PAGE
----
Government-Hosted and -Supported Art
Art Displayed on Government Property
While the government cannot regulate what type of art is posted on private property, it may be able to regulate art that is displayed on public – that is, government-owned – property.
Traditional public forums – publicly owned spaces such as a street, park, or sidewalk that have typically been open to public discourse – are open to all expression protected by the First Amendment. The government may also create a designated public forum by opening up a space that isn’t a traditional public forum to be used for general public discourse. Limited public forums are non-public places such as meeting rooms in libraries and other government buildings that the government has opened for specific groups or discussions.
The government cannot place content-based restrictions on speech that occurs in traditional public forums. At most, they can enforce what are known as time, place, and manner restrictions, which regulate when and how someone may speak. Time, place, and manner restrictions on speech in public forums must be reasonable, which the Supreme Court has interpreted as meaning that “the manner of expression is basically incompatible with the normal activity of a particular place at a particular time.”
Some government property, such as jails, military bases, and courthouses, are nonpublic forums. In this type of forum, the government can restrict speech based on content if it demonstrates that it has a “legitimate interest” in doing so. The government still cannot discriminate against particular viewpoints, however. So, the government could prohibit all posting of religious iconography or other religion-themed art on military bases, but it could not permit the display of one religion's symbols while prohibiting those of another.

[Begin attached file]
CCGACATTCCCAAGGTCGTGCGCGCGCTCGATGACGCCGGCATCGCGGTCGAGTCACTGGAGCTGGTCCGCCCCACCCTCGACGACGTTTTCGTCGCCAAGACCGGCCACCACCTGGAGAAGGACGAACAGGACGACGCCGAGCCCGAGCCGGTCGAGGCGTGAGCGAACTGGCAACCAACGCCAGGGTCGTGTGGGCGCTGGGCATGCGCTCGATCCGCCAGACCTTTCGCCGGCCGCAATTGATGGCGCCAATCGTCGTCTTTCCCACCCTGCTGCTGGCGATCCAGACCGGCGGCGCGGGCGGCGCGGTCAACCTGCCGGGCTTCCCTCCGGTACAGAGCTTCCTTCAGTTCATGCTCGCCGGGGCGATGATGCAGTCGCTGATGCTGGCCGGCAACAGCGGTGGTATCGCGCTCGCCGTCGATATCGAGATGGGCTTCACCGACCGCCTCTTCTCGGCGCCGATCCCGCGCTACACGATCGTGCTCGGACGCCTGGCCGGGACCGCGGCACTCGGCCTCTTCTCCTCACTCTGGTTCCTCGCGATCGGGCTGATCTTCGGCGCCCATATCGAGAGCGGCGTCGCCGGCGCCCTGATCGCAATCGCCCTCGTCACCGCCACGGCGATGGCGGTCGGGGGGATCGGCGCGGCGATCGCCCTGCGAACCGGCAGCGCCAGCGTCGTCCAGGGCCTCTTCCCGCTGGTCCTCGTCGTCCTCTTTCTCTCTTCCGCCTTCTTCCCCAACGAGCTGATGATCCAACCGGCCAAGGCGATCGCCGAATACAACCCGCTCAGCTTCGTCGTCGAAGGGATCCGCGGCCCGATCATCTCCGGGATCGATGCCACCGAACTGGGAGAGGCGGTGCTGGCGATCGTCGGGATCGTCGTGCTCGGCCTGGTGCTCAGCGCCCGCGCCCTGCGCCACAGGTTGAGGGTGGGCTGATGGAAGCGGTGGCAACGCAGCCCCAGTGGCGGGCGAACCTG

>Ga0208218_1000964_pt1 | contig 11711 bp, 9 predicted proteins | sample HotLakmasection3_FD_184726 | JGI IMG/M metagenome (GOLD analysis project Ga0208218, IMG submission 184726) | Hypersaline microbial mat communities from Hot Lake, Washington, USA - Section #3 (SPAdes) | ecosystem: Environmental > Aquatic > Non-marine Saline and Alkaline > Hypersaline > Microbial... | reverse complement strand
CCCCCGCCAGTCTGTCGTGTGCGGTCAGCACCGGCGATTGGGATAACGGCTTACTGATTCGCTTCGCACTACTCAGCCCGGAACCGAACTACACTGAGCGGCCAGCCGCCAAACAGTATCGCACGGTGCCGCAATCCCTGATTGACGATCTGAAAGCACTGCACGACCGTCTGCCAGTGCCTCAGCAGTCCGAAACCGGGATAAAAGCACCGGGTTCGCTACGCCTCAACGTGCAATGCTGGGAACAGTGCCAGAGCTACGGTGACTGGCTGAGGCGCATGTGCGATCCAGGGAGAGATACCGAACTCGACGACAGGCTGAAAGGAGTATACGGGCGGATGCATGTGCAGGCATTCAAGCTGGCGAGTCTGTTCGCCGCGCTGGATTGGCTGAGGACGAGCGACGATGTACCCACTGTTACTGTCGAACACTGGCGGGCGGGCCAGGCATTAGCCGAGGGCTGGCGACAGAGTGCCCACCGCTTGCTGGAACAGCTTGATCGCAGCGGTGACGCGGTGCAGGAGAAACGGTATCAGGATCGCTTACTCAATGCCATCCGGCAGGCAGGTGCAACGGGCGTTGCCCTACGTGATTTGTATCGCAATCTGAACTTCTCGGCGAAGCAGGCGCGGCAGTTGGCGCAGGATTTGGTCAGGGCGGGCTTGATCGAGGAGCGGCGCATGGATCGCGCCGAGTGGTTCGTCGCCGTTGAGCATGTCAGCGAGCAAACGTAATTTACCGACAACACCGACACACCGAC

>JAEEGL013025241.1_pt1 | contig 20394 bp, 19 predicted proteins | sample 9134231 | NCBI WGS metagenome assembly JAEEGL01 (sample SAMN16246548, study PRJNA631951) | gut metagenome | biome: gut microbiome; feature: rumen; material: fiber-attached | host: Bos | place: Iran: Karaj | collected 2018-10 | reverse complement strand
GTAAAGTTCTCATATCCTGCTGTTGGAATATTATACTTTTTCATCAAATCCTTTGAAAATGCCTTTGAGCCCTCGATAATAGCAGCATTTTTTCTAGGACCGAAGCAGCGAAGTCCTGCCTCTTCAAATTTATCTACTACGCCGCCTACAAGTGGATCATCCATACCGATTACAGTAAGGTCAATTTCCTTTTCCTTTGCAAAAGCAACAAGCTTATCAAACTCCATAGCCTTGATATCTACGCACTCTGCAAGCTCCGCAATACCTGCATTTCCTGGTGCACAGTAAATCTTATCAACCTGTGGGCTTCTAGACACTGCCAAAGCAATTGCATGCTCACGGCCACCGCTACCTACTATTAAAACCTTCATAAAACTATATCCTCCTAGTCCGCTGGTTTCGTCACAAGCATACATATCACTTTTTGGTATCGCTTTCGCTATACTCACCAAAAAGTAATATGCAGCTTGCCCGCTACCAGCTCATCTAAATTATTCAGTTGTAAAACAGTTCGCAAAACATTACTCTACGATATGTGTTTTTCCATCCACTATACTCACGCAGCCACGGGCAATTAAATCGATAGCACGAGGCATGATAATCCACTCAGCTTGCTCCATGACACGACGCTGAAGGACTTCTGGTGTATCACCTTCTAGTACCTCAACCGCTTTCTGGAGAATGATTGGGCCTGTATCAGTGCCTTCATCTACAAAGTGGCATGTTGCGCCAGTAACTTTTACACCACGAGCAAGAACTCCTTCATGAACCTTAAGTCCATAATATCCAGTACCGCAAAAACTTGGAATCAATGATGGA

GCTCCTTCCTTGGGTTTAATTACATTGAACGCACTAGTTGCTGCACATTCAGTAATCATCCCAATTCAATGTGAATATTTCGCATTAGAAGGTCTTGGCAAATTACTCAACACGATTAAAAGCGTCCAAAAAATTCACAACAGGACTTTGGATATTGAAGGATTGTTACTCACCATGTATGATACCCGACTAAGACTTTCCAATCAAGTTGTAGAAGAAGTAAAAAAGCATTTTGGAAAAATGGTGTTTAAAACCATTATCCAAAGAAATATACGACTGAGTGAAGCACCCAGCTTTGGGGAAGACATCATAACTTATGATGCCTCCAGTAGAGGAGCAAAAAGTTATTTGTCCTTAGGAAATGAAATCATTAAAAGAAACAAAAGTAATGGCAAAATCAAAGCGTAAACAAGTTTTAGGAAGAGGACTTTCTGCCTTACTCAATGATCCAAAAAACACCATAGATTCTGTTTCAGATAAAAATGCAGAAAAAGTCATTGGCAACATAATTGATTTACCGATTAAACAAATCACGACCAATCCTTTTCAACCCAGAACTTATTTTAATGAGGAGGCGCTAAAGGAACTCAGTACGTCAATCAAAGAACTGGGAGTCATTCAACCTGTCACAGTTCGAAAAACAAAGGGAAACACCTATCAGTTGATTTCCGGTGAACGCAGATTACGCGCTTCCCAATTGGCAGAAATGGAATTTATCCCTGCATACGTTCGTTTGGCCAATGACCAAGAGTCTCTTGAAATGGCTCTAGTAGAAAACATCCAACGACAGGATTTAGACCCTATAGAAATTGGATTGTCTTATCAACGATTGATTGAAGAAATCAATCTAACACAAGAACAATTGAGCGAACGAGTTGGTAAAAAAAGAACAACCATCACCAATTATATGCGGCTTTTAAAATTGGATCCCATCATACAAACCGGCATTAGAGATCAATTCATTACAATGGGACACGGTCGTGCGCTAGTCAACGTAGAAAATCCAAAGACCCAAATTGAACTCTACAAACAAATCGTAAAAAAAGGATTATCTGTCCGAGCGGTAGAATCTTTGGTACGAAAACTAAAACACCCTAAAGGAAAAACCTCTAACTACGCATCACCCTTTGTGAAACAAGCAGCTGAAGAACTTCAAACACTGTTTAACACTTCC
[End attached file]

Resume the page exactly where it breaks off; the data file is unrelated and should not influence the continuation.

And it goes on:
It may be possible for the government to create a public forum online. Most government websites are not forums for public discussion; rather, they are examples of the government's own speech, which the government can regulate to whatever degree it chooses. And while websites are clearly not traditional public fora, if the government provides a website as a place for public discussion, the website may take on the characteristics of a designated public forum — a non-traditional space that the government opens up for public discourse. In that case, the government's ability to regulate the speech that occurs on that website would be significantly limited.
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Public Funding for the Arts
Under the First Amendment, the government may choose to provide funding for the arts, which can include supporting the creation of specific works and making more general contributions toward art education or museum maintenance. But the government cannot distribute this funding based on whether the government agrees with the message of a particular work, or use funding in an attempt to exert editorial control over a museum's collection.
Because the government has a limited amount of funds, however, it must be able to make some determination about which artists receive funding. The National Endowment for the Arts is one of the largest sources of government funding for art, and Congress has tried several times to put restrictions on the grants that the NEA awards. While the restriction forbidding the NEA from funding to art that “may be considered obscene” was struck down as unconstitutionally vague, the Supreme Court upheld a later requirement that the NEA “take into consideration general standards of decency and respect for the diverse beliefs and values of the American public” in the case National Endowment for the Arts v. Finley. The Court reasoned that, because “the very assumption of the NEA is that grants will be awarded according to the artistic worth of competing applications . . . absolute neutrality is simply inconceivable.” And, because Congress's requirement merely directed the NEA to “take into consideration” decency as a criterion and specifically encouraged “respect for . . . diverse beliefs and values,” the requirement was not an unconstitutional restriction on speech.
The Court did note that “if the NEA were to leverage its power to award subsidies on the basis of subjective criteria into a penalty on disfavored viewpoints,” then the funding provision could be found unconstitutional. “[E]ven in the provision of subsidies, the Government may not aim at the suppression of dangerous ideas . . . and if a subsidy were manipulated to have a coercive effect, then relief could be appropriate.”
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